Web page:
National Need for Preventive Justice
by Victoria Toensing
Al Queda has declared jihad
against all Americans and September 11 was the first attack. It
was not just a crime, nor even an act of war. It was an illegal act of
war, an unprovoked massacre of civilians in a non-combat zone. That a
nation’s highest priority is to protect its citizens is incontrovertible.
Because preventing the next attack, not punishing the last, is our primary
concern, the criminal law cannot be the sole legal vehicle for dealing with
those who would destroy us. Rather these threats must be viewed
through a different, and to most Americans, a “new” legal prism.
This prism for dealing with the issues of detainees and collection of
evidence would not abandon our constitutional precepts but would consider as
an important factor our priority of prevention.
Because preventing the next
attack - not punishing the last - is the country's primary concern, criminal
law cannot be the sole legal vehicle for dealing with those who would
destroy us. Rather, these threats must be viewed through a different
and, to most Americans, "new" legal prism. This prism for
dealing with the issues of detainees and collection of evidence would not
abandon our constitutional precepts but would consider as an important
factor our priority of prevention.
This approach is not new.
We used it during World War II when the courts upheld trial and execution by
military commission and detaining until the end of the war an American
citizen captured fighting with the enemy. But the challenge
today is different and greater than in the yore of the last declared
conventional war. Today, we have an enemy who threatens to destroy us
by any means possible after invading our country to murder 3000 in an act
that violated every rule of engagement. Foiling that enemy’s
plans must be a factor whenever the government has evidence of a person’s
involvement in terror and is deciding issues such as whether to charge a
detainee criminally and whether to keep secret information about detainees.
The reasons for detaining a
combatant are age-old wartime measures: take the warrior off the
battlefield and obtain information about the enemy. The criminal
process thwarts the latter objective; a defendant can assert his Fifth
Amendment right to remain silent, effectively shutting down intelligence
gathering. The criminal law today, unlike the 1940s, requires the government
to provide any evidence that could be helpful to the defendant’s defense.
So, in a bizarre legal twist, John Walker Lindh (the American Taliban) shut
up and the government was ordered by the court to talk.
The Defense Department (not
Justice) learned this lesson and decided to classify as illegal combatants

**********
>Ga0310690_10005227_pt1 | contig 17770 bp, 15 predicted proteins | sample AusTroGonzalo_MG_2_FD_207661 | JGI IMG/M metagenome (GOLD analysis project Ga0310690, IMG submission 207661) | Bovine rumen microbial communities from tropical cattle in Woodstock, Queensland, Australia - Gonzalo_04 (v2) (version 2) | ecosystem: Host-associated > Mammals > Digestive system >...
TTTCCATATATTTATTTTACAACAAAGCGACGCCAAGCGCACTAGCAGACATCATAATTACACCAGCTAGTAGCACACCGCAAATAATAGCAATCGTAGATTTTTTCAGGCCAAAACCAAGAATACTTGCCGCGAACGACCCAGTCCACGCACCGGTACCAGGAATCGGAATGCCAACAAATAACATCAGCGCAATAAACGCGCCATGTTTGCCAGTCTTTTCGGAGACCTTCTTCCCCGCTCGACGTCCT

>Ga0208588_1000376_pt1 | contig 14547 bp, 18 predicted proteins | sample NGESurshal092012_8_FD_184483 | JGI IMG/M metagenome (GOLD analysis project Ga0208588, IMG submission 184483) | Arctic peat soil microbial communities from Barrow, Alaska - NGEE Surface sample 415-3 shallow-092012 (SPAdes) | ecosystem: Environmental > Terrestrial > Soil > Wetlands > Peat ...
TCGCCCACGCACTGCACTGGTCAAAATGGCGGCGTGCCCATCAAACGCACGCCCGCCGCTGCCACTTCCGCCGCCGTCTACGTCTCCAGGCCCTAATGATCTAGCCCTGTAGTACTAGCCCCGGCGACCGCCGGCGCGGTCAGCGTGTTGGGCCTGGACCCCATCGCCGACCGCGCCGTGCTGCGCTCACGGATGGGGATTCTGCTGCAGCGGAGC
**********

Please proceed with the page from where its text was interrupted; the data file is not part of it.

two U.S. citizens, Yaser Esam Hamdi and Jose Padilla, and to detain
them without criminal charges. As such, they are not entitled to
counsel. There is no criminal charge to defend; they are being held as
prisoners of war until the end of the conflict as countries have done ever
since rules of war were written.
Hamdi and Padilla pose
different factual scenarios, which will probably produce two legal
standards but the same result. Hamdi, an accidental U.S. citizen by
birth, was raised in Saudi Arabia. He was captured fighting with
the Taliban in Afghanistan. The court, which is not a political
branch, has a limited role in war. Therefore, it cannot delve into the
facts of every wartime detention. At most, the judiciary should only
ensure there is a fair executive branch process for determining the
combatant was found fighting with the enemy.
Padilla was not caught on
the battlefield, but arrested based on evidence he was working with Al Queda
to detonate a dirty bomb in an American city. The Supreme Court will
likely require some threshold factual standard to link a non-battlefield
individual with the enemy--but not the criminal law standard of guilt beyond
a reasonable doubt or even probable cause. Once that relationship is
established, Padilla should be in no different status than Hamdi, an illegal
enemy combatant to be detained until the end of the war or tried by military
The decision to make
information public regarding certain detainees, including opening
immigration hearings, must similarly be made in an attack prevention
context. Why would we want to reveal any information about who is in
custody or the basis for their detention, which could expose sources and
methods? Those who want to kill us have information we may or may not
possess. By providing any additional facts, we give them pieces to
complete an intelligence mosaic by which they can learn, for example, which
detainee is cooperating or which cell has lost members and needs
Organizations suing for
public disclosure claim they want to “investigate to see if the person is
properly in custody.” Even though I supervised terrorism
investigations, as a private citizen today I could not conduct an
investigation sufficient to make that determination because I do not have
access to relevant investigative and classified information. Neither
will they. Nor will the press.
Those opposing the
government’s detentions also contend they are “secret arrests.”
In fact, each detention was made under color of law - actually three laws,
depending on whether the detainee was indicted for criminal offenses, held
as a material witness, or charged with an immigration violation.
All charged criminally are
a matter of public record and have counsel at taxpayer expense, as do those
held as material witnesses. Those charged with immigration violations have a
right to counsel. Most have been deported (over 400); only 63 remain
What is important for all
these cases is that the courts are open. President Bush has not, during a
war fought within our borders, suspended habeas corpus as President Lincoln
did during the Civil War. Each of these issues will be decided by the Courts
according to our Constitution, which does not mean according to our criminal